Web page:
For me, the key to a good track is the feeling and flow of it and I don’t care if the sounds comes from digital or analogue equipment or samples. It’s all about working out a catchy idea and keeping it alive during the arrangement. That is also the difficult part. I only create my ideas on the road and once a month I travel to Dusseldorf and work with my production partner Ramon Zenker. He is a legendary sound engineer and producer, who has many world hits under his belt.
During our studio sessions, we finalize my tracks. I have to admit that I would not be able to deliver the kind of quality productions if I was on my own, but in my opinion, this is nothing to be shy about. Once again my story is different than usual when it comes to producing. Normally artists reach international success with productions. I did not, I started touring internationally from the very beginning in 2003.
During the year 2005, I was already touring 120 gigs across 35 countries – all just as a DJ, without releases
When I started producing I just had so little time to learn, if I would have wanted to be a perfect producer it would have meant giving up DJing, but that was not an option.
MM: Tell us about why you moved to Berlin?
N: At some point, touring out of Thailand was not possible anymore as my tours became too complicated and most gigs were across Europe. I needed to be based closer to where my gigs were and Berlin offered me a resident permit. It was also the city I had fallen in love with at the early stages of my career.
The lifestyle, the coolness of the clubs and music, the networking possibilities – it all made Berlin the perfect place for me and I am very happy here
MM: What do you hope that people will say about you when they look back at this moment in Techno?
N: The biggest compliment would be if they say: “She made me smile and fall in love with her music”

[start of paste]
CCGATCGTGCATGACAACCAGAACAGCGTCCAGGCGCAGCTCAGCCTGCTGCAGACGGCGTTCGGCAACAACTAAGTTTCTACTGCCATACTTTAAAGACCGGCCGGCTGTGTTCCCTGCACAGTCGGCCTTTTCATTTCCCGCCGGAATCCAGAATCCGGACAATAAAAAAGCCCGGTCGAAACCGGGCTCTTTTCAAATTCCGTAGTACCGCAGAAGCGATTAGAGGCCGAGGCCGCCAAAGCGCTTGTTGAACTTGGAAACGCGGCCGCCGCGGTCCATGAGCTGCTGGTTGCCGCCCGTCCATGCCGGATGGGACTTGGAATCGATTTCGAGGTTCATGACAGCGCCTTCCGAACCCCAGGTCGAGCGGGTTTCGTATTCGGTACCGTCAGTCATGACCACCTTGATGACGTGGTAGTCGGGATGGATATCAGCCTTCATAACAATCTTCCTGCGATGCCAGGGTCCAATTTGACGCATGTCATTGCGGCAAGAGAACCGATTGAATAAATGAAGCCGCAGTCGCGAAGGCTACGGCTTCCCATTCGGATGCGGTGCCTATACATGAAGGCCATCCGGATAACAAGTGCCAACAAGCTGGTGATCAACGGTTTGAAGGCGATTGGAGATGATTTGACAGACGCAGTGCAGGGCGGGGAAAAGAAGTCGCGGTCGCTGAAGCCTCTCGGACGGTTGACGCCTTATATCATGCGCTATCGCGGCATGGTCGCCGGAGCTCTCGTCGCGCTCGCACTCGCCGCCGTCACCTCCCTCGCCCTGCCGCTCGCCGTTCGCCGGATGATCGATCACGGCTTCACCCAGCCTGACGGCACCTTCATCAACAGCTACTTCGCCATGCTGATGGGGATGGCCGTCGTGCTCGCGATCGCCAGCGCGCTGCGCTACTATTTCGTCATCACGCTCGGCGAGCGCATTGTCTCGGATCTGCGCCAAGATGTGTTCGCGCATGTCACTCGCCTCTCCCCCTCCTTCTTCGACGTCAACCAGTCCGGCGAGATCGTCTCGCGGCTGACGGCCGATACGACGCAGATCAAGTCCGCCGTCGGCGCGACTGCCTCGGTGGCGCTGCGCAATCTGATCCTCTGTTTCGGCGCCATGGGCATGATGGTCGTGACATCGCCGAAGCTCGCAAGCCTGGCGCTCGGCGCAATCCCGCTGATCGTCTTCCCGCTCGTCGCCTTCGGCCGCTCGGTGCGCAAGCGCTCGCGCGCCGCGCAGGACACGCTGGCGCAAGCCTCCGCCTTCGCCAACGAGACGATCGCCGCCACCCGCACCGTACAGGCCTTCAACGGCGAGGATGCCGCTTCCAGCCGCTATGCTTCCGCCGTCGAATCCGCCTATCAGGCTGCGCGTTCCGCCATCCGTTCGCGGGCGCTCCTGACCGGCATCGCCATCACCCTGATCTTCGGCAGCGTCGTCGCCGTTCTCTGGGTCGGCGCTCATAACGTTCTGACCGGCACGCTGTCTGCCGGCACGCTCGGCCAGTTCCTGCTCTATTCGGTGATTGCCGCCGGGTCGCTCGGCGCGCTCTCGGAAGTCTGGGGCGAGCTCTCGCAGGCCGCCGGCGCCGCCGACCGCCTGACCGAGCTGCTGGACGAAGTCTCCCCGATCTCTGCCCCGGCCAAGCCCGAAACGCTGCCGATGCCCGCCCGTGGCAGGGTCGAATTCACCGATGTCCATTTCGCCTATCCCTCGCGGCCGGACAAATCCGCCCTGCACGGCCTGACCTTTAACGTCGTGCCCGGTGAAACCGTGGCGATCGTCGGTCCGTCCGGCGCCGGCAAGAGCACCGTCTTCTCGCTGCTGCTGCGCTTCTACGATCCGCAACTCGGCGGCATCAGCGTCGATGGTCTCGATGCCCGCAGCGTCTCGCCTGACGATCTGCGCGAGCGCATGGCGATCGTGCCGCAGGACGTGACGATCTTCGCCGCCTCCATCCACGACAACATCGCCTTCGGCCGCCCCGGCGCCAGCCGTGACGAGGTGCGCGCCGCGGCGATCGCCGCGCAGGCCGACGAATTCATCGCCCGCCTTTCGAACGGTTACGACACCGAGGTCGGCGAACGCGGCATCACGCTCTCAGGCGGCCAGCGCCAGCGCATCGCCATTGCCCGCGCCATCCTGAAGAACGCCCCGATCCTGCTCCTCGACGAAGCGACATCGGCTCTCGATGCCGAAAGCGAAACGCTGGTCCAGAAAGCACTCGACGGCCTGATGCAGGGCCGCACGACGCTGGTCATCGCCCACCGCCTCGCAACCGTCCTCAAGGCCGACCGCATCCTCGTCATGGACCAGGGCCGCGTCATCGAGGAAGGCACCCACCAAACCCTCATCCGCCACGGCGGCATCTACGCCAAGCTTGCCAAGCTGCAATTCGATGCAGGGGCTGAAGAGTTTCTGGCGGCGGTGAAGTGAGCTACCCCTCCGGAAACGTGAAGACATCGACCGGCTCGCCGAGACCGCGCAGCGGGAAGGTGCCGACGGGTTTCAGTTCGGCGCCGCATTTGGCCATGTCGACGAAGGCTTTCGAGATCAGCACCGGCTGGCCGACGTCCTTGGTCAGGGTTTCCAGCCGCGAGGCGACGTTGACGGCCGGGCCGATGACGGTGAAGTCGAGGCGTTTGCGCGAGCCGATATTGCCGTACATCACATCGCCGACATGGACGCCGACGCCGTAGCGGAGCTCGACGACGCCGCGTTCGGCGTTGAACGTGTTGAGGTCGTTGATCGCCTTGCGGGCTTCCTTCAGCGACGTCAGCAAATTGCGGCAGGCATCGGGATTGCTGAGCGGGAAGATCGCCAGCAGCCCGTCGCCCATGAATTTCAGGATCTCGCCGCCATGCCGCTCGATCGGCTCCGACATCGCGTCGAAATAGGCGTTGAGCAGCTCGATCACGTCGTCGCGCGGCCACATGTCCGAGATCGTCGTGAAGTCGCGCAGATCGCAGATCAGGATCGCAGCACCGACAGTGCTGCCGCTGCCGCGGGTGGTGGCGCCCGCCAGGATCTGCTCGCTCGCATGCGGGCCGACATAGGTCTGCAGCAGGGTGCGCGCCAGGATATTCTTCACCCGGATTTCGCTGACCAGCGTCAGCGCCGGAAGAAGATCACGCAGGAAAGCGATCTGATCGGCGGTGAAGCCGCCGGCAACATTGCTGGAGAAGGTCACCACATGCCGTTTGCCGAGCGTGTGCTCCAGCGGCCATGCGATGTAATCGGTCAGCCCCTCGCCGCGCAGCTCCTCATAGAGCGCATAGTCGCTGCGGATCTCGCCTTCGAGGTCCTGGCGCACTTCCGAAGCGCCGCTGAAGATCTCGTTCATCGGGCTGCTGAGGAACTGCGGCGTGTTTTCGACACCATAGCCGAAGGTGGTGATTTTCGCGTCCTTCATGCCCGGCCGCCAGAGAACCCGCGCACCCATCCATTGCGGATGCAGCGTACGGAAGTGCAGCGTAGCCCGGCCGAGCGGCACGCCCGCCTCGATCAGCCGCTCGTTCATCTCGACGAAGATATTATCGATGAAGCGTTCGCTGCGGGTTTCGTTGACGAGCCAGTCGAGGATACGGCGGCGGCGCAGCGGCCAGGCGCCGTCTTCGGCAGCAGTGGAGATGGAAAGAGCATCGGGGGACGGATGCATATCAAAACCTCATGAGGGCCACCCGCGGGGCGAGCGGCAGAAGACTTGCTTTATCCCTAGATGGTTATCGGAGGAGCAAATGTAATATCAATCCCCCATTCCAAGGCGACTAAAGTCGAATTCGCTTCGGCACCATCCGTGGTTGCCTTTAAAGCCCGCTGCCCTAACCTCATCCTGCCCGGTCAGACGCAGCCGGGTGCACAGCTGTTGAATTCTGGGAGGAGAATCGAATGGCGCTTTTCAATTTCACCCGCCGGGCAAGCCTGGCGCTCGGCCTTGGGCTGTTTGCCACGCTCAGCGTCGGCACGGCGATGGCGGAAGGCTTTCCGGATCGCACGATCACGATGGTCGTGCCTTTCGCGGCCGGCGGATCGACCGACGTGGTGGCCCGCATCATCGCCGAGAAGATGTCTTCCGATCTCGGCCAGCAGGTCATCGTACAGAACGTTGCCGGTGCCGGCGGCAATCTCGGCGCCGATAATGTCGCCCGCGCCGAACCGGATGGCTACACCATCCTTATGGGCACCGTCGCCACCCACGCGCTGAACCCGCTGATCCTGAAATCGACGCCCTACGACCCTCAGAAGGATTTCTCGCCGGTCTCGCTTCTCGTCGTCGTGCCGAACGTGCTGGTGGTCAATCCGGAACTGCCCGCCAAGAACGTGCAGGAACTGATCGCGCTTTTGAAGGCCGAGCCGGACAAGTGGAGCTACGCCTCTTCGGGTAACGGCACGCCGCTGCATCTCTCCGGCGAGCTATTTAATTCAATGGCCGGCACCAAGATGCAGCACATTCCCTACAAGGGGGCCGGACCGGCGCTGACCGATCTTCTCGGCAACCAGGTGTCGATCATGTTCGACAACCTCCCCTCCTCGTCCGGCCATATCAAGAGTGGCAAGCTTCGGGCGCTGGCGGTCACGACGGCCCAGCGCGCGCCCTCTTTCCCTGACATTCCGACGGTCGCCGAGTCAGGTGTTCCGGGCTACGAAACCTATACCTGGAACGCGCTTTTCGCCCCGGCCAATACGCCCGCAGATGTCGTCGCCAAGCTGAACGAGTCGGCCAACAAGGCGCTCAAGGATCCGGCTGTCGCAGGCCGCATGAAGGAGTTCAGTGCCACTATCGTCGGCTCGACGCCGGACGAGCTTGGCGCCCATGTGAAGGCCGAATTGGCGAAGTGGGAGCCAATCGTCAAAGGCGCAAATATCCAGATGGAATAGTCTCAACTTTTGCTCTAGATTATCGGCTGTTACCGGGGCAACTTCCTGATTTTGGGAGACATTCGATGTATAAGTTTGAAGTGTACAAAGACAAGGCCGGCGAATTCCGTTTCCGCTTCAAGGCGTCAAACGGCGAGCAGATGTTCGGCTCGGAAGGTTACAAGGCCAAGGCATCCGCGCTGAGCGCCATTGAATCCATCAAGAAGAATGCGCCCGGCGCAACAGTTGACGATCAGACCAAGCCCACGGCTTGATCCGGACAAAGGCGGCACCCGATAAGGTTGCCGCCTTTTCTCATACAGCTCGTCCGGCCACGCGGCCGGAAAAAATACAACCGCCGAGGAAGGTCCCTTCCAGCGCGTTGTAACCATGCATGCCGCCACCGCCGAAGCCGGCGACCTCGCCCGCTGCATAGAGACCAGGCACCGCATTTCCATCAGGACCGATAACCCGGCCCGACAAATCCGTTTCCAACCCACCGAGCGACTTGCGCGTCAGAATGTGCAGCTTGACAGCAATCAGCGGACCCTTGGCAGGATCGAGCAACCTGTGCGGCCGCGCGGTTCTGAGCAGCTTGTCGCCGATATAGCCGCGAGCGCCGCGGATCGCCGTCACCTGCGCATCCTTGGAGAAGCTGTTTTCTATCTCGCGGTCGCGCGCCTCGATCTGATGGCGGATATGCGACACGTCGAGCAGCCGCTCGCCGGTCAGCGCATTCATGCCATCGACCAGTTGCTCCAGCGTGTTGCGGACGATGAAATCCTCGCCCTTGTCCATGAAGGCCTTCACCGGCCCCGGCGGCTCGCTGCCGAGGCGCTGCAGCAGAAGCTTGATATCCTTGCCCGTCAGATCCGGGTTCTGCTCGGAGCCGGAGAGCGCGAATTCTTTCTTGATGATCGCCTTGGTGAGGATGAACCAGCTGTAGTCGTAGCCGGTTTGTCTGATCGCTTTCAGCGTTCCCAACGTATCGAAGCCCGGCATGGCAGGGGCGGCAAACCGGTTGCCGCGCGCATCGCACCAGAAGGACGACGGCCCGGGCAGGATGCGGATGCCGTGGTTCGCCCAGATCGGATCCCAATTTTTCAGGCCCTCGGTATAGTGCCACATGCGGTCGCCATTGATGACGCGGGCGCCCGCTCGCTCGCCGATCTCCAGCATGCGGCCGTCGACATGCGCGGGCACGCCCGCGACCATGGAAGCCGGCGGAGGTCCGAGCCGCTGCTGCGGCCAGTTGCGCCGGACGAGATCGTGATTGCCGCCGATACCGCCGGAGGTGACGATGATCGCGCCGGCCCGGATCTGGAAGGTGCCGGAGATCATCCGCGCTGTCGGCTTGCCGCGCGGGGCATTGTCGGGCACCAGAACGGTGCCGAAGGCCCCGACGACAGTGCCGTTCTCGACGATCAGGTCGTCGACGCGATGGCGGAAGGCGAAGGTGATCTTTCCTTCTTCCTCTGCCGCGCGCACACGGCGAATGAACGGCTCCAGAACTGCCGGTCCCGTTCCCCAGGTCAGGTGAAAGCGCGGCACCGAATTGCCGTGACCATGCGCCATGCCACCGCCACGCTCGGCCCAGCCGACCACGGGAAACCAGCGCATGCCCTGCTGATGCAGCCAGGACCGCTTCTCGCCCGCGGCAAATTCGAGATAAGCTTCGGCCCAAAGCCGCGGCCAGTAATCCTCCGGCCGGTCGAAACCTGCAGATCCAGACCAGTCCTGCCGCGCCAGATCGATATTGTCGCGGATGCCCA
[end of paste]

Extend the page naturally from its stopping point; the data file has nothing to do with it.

MM: What’s the biggest thing in life you’ve overcome, and what did you learn from it?
N: There were so many huge problems to overcome during the first 10 years of my career. Many times it seemed that my career was not possible and I have to give up. My path was just so different from others and it looked like
it was impossible to make it being a girl playing Techno, coming from Thailand, and not having money to invest
I never gave up and it proved that anything is possible if you just believe and work hard for it. This is such an important message I want to send out to the world, that during the Corona break, I actually wrote a book about my life story. So far over 1000 people have read the book and the feedback is overwhelming. People are very surprised about the story – even my closest friends did not know what I have been through and the book once again changed my life. Even two of the biggest Hollywood production companies approached me and it looks like my story will make it to the big screen.
MM: Your standing in club/Festival/field tunes blaring on a rush to the outer planets and your thinking fuck this is real this is amazing… but fuck I’m bursting for a piss, ever happen, and when…?